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Explorations and Bird Collections of Willis W. Worthington in Florida
David W. Johnston

Southeastern Naturalist, Volume 12, Issue 4 (2013): 738–747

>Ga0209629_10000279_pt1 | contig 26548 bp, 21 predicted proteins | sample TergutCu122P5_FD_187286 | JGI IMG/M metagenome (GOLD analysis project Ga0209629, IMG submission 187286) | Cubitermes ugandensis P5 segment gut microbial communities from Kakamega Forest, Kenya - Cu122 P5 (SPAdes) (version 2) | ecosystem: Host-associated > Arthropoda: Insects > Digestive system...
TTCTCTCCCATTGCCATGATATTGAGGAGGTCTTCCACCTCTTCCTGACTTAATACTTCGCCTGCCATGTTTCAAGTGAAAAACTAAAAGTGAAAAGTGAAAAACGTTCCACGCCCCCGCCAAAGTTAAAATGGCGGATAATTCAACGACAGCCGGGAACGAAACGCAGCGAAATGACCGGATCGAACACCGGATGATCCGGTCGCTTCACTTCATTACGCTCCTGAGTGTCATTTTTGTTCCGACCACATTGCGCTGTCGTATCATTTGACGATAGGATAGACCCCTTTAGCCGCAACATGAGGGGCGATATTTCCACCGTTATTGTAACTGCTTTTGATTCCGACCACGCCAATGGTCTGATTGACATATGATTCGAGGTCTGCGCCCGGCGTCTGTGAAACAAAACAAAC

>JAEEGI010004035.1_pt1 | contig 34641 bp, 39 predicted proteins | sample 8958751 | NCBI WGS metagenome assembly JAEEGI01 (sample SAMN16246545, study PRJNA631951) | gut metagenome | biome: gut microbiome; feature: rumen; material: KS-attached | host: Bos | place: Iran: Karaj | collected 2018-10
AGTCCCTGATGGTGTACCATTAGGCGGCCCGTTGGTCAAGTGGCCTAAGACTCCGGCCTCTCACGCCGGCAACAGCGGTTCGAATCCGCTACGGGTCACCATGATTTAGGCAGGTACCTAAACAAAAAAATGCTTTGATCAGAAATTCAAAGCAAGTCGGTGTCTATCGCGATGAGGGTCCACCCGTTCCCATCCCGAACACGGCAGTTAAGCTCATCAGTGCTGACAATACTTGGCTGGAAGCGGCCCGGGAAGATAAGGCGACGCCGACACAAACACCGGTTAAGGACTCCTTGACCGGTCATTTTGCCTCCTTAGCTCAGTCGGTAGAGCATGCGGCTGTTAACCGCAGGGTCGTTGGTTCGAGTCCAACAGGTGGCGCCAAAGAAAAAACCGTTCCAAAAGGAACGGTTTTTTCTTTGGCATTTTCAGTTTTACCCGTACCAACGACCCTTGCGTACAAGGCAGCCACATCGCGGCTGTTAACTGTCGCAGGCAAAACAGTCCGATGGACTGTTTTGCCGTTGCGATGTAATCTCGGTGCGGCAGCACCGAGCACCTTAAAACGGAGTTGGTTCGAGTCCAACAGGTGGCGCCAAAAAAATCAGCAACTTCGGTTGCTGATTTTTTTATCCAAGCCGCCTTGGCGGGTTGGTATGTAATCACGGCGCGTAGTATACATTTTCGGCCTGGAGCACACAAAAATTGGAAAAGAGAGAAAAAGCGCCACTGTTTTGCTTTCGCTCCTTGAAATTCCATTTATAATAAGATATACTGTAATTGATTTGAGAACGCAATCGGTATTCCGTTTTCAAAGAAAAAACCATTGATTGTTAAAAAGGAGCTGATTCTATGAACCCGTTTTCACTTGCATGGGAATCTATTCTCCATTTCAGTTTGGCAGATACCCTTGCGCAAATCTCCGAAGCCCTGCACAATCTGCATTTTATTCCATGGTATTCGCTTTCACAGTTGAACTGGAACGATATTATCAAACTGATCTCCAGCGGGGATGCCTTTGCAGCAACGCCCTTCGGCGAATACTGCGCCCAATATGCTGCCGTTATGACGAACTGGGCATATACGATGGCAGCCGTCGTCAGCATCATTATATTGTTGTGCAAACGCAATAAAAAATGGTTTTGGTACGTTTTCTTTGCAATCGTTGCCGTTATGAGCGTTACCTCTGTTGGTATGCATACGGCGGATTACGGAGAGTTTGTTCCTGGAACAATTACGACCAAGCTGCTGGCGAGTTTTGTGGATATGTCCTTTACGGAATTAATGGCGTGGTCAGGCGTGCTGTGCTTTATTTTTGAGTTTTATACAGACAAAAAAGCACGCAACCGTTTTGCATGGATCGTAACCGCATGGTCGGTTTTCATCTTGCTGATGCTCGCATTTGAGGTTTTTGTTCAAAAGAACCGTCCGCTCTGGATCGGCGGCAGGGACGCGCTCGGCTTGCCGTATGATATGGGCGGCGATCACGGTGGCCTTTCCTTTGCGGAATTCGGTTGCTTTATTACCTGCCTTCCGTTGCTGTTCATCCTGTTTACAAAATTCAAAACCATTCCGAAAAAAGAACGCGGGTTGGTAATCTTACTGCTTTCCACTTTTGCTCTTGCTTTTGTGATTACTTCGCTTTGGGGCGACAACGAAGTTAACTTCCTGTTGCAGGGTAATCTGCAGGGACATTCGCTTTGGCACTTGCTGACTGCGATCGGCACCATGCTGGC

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D.W. Johnston 2013 Southeastern Naturalist Vol. 12, No. 4 738 2013 SOUTHEASTERN NATURALIST 12(4):738–747 Explorations and Bird Collections of Willis W. Worthington in Florida David W. Johnston* Abstract - At the end of the 19th century, large sections of northern and central Florida were unexplored and their biota had been poorly documented. To correct these inadequacies, several northern museums organized and sent parties of experienced naturalists and collectors southward. About 1900, Willis W. Worthington, a New York taxidermist and collector, was hired by the Carnegie Museum as an explorer/naturalist and sent to Florida where he explored major rivers and lakes from Florida’s Panhandle to the east coast, and south to the Lake Okeechobee region. Over a 40-year period, he collected several hundred bird-specimens and obtained natural history records. Introduction Willis Woodford Worthington (Fig. 1) was born on 14 November 1860 on Shelter Island, at the eastern end of Long Island, Suffolk County, NY. As a young man, he developed a keen interest in the natural history of the local birds and mammals. After he became a self-taught taxidermist, he enlarged his home on West Neck Road in 1885 to accommodate his growing “Worthington Museum”, which contained a wide variety of mounted birds and mammals. By 1910, federal census records gave his occupation as “taxidermist”. His biographer, Ralph J. Duvall, described him as “… an original and unique character … a genius [and] not only acquainted with bird life in this section of the country, but has visited [several other states] to study and collect birds. … He somewhat resembles Thoreau the naturalist in his interest in natural history, in his keenness of observation, and in his indifference to the opinions and ways of other men” (Duvall 1976). For nearly 70 years, he kept detailed catalogs of the birds he collected and amassed natural history notes (Fig. 2). Some of the birds were mounts, others museum skins. An unknown number of birds were given away to friends or other collectors. As his museum grew, he became widely known as a reliable dealer of objects d’ natur, developing a large number of corresponding sellers and buyers (Fig. 3). In addition to other jobs he held (such as boat-building), he supported his family mainly from the sale of birds and their eggs, snakes, mammals, stamps, and Indian relics (Fig. 4). Records and Sources His bird collection began with Anthus rubescens Turnstall (American Pipit) taken on 26 October 1872 on Shelter Island. Thereafter, his reputation as an experienced collector and taxidermist was enhanced by extensive trips to several states, and he had a specially modified vehicle for use on some of these trips and trips to *5219 Concordia Street, Fairfax, Virginia 22032; fordeboids@verizon.net. 739 D.W. Johnston 2013 Southeastern Naturalist Vol. 12, No. 4 Mexico (Fig. 5). He also traveled to the Bahamas and Puerto Rico. He frequently obtained institutional support for his expeditions (i.e., from the Carnegie Museum, Pittsburgh, PA; American Museum of Natural History, New York, NY; Museum of Comparative Zoology [MCZ], Harvard University, Cambridge, MA) (Shelter Island Historical Society). Figure 1. Willis Worthington mounting a Megascops asio L. (Eastern Screech Owl) in his museum on Shelter Island. Undated Shelter Island Historical Society. D.W. Johnston 2013 Southeastern Naturalist Vol. 12, No. 4 740 Figure 3. Some of Worthington’s many correspondents and dealers. Figure 2. Worthington kept detailed notes on the birds he collected, such as in this Ornithological Record. 741 D.W. Johnston 2013 Southeastern Naturalist Vol. 12, No. 4 Figure 4. Worthington’s specimens for sale ≈1905. D.W. Johnston 2013 Southeastern Naturalist Vol. 12, No. 4 742 Although he published only relatively few papers (Todd and Worthington 1911; Worthington 1885a, 1885b, 1888, 1890, 1901, 1904, 1909; Worthington et al. 1926), his collections helped to define the sub-specific ranges of Rallus longirostris Boddaert (Clapper Rails ), Ammodramus maritimus Wilson (Seaside Sparrow), and Cistothorus palustris griseus Brewster (Marsh Wren) (Brewster 1893) in the southeastern United States (Allen 1888; see also Burleigh 1958, Howell 1932, Stevenson and Anderson 1994). Howell (1932) provided the only known summary of Worthington’s 11 trips to Florida between 1897 and 1923. In the present account, I used several additional sources to track his many explorations into Florida, including (1) archives, voluminous catalogs (from 1884), and diaries at the Shelter Island Historical Society; (2) logbooks of trips on his boat, “Ornis”, into central Florida; and (3) museum specimens. In 1902, his growing collection was donated to the Shelter Island Public Library, then to the Museum of Long Island Natural Sciences at the State University of New York at Stony Brook, and finally, the majority of his birds went to the Dwight, Bishop, and Sanford collections in the American Museum of Natural History, the MCZ, and the Carnegie Museum of Natural History. Over the years, Worthington (hereafter “WWW”) also cultivated friendships with collectors and a wide assortment of notable 20th-century ornithological figures and dealers including: • Harold H. Bailey resided in Miami, FL from 1913 to 1931, where he maintained a huge bird collection. WWW shared his records with Bailey for inclusion in Bailey’s book on the birds of Florida (1925). Figure 5. Worthington’s collecting and camping truck, ≈1920. 743 D.W. Johnston 2013 Southeastern Naturalist Vol. 12, No. 4 • Arthur H. Howell had many notable experiences with Florida birds, some of which he shared with WWW, and included accounts of these collecting trips in his book on Florida bird-life (Howell 1932). • Edward E Armstrong, was a frequent correspondent and dealer in Chicago, IL. • W.E. Clyde Todd, the long-time curator of birds at the Carnegie Museum of Natural History, was WWW’s frequent benefactor and field companion (Trimble 1936). • Ralph N. Ellis, Jr. (1908–1945) was originally from Jericho, NY, but he moved to Berkeley, CA in about 1921 (Mengel 1972). Ellis returned to the Jericho region each summer from 1921–1928 to collect birds (Ellis 1926). Most of his large collection is now housed at the Museum of Vertebrate Zoology (MVZ), University of California, Berkeley, CA. • Roy Latham (1881–1979) was a famed naturalist from Orient Point, NY to whom WWW sent about 620 birds between 1896 and 1934. Latham’s collection of several thousand birds is currently in the New York State Museum, Albany, NY. • Dr. Louis Bishop (1865–1950) kept a large collection in a backyard shed in New Haven, CT. He obtained ≈1400 specimens from WWW between 1885 and 1924; the collection is now in the Field Museum of Natural History, Chicago, IL. • Dr. Leonard C. Sanford (1868–1950) of New Haven, CT had a large private collection which is now in the American Museum of Natural History. • William Brewster (1851–1919), curator of Birds at the MCZ from 1886 to 1900, spent the spring of 1877 with W. Stone observing and collecting birds at St. Mary’s, GA. Thereafter, he employed WWW to collect birds along the Georgia coast and offshore islands. • Arthur W. Brockway, was a fellow ornithologist and boat-building expert from Lyme, CT. An Annotated Summary of Willis W. Worthington’s Florida Trips (see also Burleigh 1954, Howell 1932, Stevenson and Anderson 1994) 1896 – On 8 December, Arthur W. Brockway and WWW began a tour of southern coastal islands in a small sail-boat. From South Carolina, they sailed southward across Georgia to the headwaters of the St. Johns River in Florida, observing and collecting birds along the way. 1897 – They returned by the same route (Brockway 1896–1897). Most of the birds they encountered and collected were common species. 1899 – His diary includes a penciled illustration (Fig. 6) of head markings used to differentiate two sharp-tailed sparrows: Ammodramus caudacutus Gmelin (Saltmarsh Sharp-tailed Sparrow) and A. nelsoni Allen (Nelson’s Sharp-tailed Sparrow). D.W. Johnston 2013 Southeastern Naturalist Vol. 12, No. 4 744 1899 – Early in the year, he began collecting with W.E. Clyde Todd of the Carnegie Museum of Natural History. They went on a collecting trip to Erie County, PA where they collected nearly 1000 birds, mostly common migrants (Todd 1904). 1903 – Early in the year, he began a trip to northwest Florida for the Carnegie Museum, arrived at Whitfield or Portland (“2 mi S Whitfield”). At or near Portland, 1364 birds were collected including 2 male Vermivora bachmanii Audubon (Bachman’s Warbler; #14650, #14666) on 9 March and 10 March 1903, respectively; Caprimulgus vociferus Wilson (Whip-poor-will, #14465) on 17 Feb. 1903; Passer domesticus L. (House Sparrow, #14495) on 20 Feb. 1903; and Tyrannus forficatus Gmelin (Scissor-tailed Flycatcher) on15 May 1903. 1904–1905 – On 24 October, he began another Florida trip with Harry and Ernest Lucas on the power-boat “Ornis” from South Carolina (Wayne 1910) to St. Simons, GA, and on to Amelia Island, FL, where he remained for several months collecting 2300 birds. He took a Bachman’s Warbler on 4 March 1905 (#160167) at Persimmon Hammock on the St. Johns River. 1906–1907 – On Amelia Island from 4 December–16 January 1907. As many as 50 Loxia curvirostra L. (Red Crossbill) were seen, and several were collected (Williams 1907). Figure 6. Worthington’s sketches of Nelson’s and Acadian (or Saltmarsh) Sharp-tailed Sparrows. 745 D.W. Johnston 2013 Southeastern Naturalist Vol. 12, No. 4 1907 – Worthington’s account of “Ornis Florida Trip 1907” provides details of this trip from 21 January to 21 April. After leaving Amelia Island, WWW and Brockway visited many localities up the St. Johns River. The Ornis was transported by rail from Sanford to Lake Kissimmee, and then sailed to Lake Okeechobee, the Caloosahatchee River, and on to Alva on the west coast. The document notes weather conditions, natural history of vertebrates, birds’ nests, 31 Speotyto cunicularia Molina (Burrowing Owl) collected, and other birds seen and collected (a total of 242). No Campephilus principalis L. (Ivory-billed Woodpeckers) were reported. They had only second-hand reports of Conuropsis carolinensis L. (Carolina Parakeets) in the same area where Hoxie collected these birds (Fargo 1934). The specimen WWW identified as Vireo noveboracensis maynardi Brewster (“Key West Vireo”; #18868) cannot be found. Five other birds labeled “Cuban Martins” have been identified as Progne subis L. (Purple Martins). He sold his boat for $150 and returned to Amelia Island. 1908–1909 – In 1908, W.E. Clyde Todd sent WWW to explore and collect birds in the Bahamas (Todd and Worthington 1911). Subsequently, WWW and an assistant, Clark Irwin, visited six of the largest islands. WWW and later Todd, believed that the collection contained specimens of “a remarkable and unexpected species of warbler, “Dendroica flavescens Todd (Yellow-breasted Warbler)” from Abaco. The species’ status has been questioned over the years but has been recently confirmed by McKay et al. (2010). 1910 – WWW established “Camp Vagabondia” at Eau Gallie and Merritt Island, FL. 1914 – Much of the year was spent in Florida at Banana Creek, collected 8 Ammospiza maritima nigrescens Ridgway (Dusky Seaside Sparrows), St. Lucie River. 1915–1920 – WWW traveled back and forth between Shelter Island, NY and Amelia Island, FL each year. 1916 – In May, he found large colonies of nesting wading birds on Amelia Island,FL and Telmatodytes palustris marianae Wilson (Worthington’s Marsh Wren, also known as Marian’s Marsh Wren). 1918 – On Amelia Island, from May, he collected 200 birds during the year. 1919 – Also on Amelia Island, he collected a Sturnus vulgaris L. (European Starling) on 24 January 1919. 1919 – Shelter Island, NY in spring and summer; to New Berlin and Arlington (Jacksonville), FL. 1920 – In November to Welaka, FL, then to Merritt’s Island, FL through December; several Dusky Seaside Sparrows collected. 1921 – January–May on Merritt’s Island, FL. Collected 13 Dusky Seaside Sparrows. To Shelter Island, NY in June. Began shooting birds at Orient Point for Latham, continuing through November 1934. 1923 – Miami Beach, FL January–February; Wilson, FL; collected 14 Dusky Seaside Sparrows. D.W. Johnston 2013 Southeastern Naturalist Vol. 12, No. 4 746 1926 – In the diary for 13 August “working hard on Ellis’s birds, many from Orient Point—2 warblers, Great & Little Blue Heron, Laughing Gull (Larus atricilla), Willet (Cataptrophorus semipalmatus), 6 “Skuas,” 2 Jaegers, 2 Black Ducks (Anas rubripes). Some day’s work!”. (The 6 “Skuas”are Stercorarius pomarinus Temminck [Pomarine Jaegers] and are now at MVZ.) Between 1927 and 1932, he made brief annual trips to Florida, but his catalogues do not show any birds collected during that time. His collection totaled 25,872 catalogued bird specimens by 1934. The last bird in his catalogue was listed as a captive male Impedance Pheasant on 4 June 1934 on Shelter Island. He died 4 October 1940 at Shelter Island (Anonymous 1940, Tomkins 1941). Acknowledgments The curators of North American collections included Kristof Zyskowski, Yale Peabody Museum, New Haven, CT; Mary Hennen, Peter Lowther, and David Willard, Field Museum of Natural History, Chicago, IL; Roger Clapp, National Museum of Natural History, Washington, DC; Paul Sweet, Thomas Trombone, and Mary LeCroy, American Museum of Natural History, New York, NY; Carla Ciccero, Museum of Vertebrate Zoology, Berkely, CA; Jeremiah Trimble, Museum of Comparative Zoology, Cambridge, MA; Janet Hinshaw, University of Michigan Museum of Zoology, Ann Arbor, MI; Joseph Bopp, NY State Museum, Albany, NY; Phyllis Wallace, Shelter Island Historical Society, Shelter Island, NY. Literature Cited Allen, J.A. 1888. Further notes on Seaside Sparrows. Auk 5:426. Anonymous. 1940. Obituary—Willis W. Worthington. Wilson Bulletin 52:282. Bailey, H.H. 1925. The Birds of Florida. Williams and Wilkins, Baltimore, MD. Brewster, W. 1893. Description of a new Marsh Wren, with critical notes on Cistothorus marianae Scott. Auk 10(3):215–219. Brockway, A.W. 1896–1897. Logbook, 8 December 1896–7 April 1897, South Carolina Library, University of South Carolina Society, Manuscripts Division, University of South Carolina, Columbia, SC. Burleigh, T.D. 1958. Georgia Birds. University of Oklahoma Press, Norman, OK. Duvall, R.G. 1976. The History of Shelter Island, from its Settlement in 1652 to the Present Time. Shelter Island Heights, NY. Ellis, R. 1926. Louisiana Heron on Long Island, 6 Sept. 1925 # 1857. Auk 43(1):90. Fargo, W.G. 1934. Walter Hoxie. Wilson Bulletin, September 1934. Howell, A.H. 1932. Florida Bird Life. Coward-McCann, NY. Hoxie, W. 1886. Kirtland’s Warbler on St. Helena Island, South Carolina. Auk 3:412. McKay, D. Bailey, M. Bryant, B.J. Reynolds, W.K Hayes, and D.S. Lee. 2010. Evidence for the species status of the Bahama Yellow-throated Warbler (Dendroica “dominica” flavescens). Auk 127(4):932–939. Mengel, R.M. 1972. A catalogue of The Ellis Collection of Ornithological Books in the University of Kansas Libraries. Volume 1, A–B. Lawrence, KS Stevenson, H.M., and B.H. Anderson. 1994. The Birdlife of Florida. University Press of Florida, Gainesville, FL. Todd, W.E.C. 1904. The birds of Erie and Presque Isle, Erie County, Pennsylvania. Annals of the Carnegie Museum 9:481–596. 747 D.W. Johnston 2013 Southeastern Naturalist Vol. 12, No. 4 Todd, W.E.C. 1909. A new warbler from the Bahama Islands. Proceedings of the Biological Society of Washington 22:171–172. Todd, W.E.C., and W.W. Worthington. 1911. XX. A Contribution to the Ornithology of the Bahama Islands. Annals of the Carnegie Museum VII (3,4):388–464. Tomkins, I.R. 1941. Willis W. Worthington. Oriole 6(1):115. Trimble, R. 1936. The bird collections at the Carnegie Museum. Wilson Bulletin 48(1):42. Wayne, A.T. 1910. Birds of South Carolina. Contributions from the Charleston Museum, I. Charleston, SC. Williams, R.W., Jr. 1907. Loxia curvirostra minor in Florida. Auk 24:220. Worthington, W.W. 1885a. South Carolina Birds. Young Oologist 2:3–8. Worthington, W.W. 1885b. To Beginners. Young Oologist 2:2. Worthington, W.W. 1888. Le Conte’s Sparrow in Georgia. Ornithology and Oology 13:128. Worthington, W.W. 1890. The King Eider (Somateria spectabilis) at Brunswick, GA. Auk 7:284. Worthington, W.W. 1901. A Rare Record from Eastern New York. [Olive-sided Flycatcher] Auk 18:395. Worthington, W.W. 1904. Bird notes from Shelter Island, Long Island, NY. Auk 21:287. Worthington, W.W. 1907. Ornis Florida trip. 1907. Shelter Island Historical Society. Worthington, W.W., and W.E.C. Todd. 1926. The birds of the Choctawhatchee Bay region of Florida. Wilson Bulletin 38:204–229.